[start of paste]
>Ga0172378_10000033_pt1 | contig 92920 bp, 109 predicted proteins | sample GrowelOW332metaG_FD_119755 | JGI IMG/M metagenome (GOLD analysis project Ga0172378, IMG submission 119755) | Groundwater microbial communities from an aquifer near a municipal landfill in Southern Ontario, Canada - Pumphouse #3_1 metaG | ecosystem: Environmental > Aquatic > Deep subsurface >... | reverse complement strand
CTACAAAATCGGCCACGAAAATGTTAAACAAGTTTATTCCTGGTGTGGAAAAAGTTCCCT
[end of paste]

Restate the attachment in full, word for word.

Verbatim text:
>Ga0172378_10000033_pt1 | contig 92920 bp, 109 predicted proteins | sample GrowelOW332metaG_FD_119755 | JGI IMG/M metagenome (GOLD analysis project Ga0172378, IMG submission 119755) | Groundwater microbial communities from an aquifer near a municipal landfill in Southern Ontario, Canada - Pumphouse #3_1 metaG | ecosystem: Environmental > Aquatic > Deep subsurface >... | reverse complement strand
CTACAAAATCGGCCACGAAAATGTTAAACAAGTTTATTCCTGGTGTGGAAAAAGTTCCCT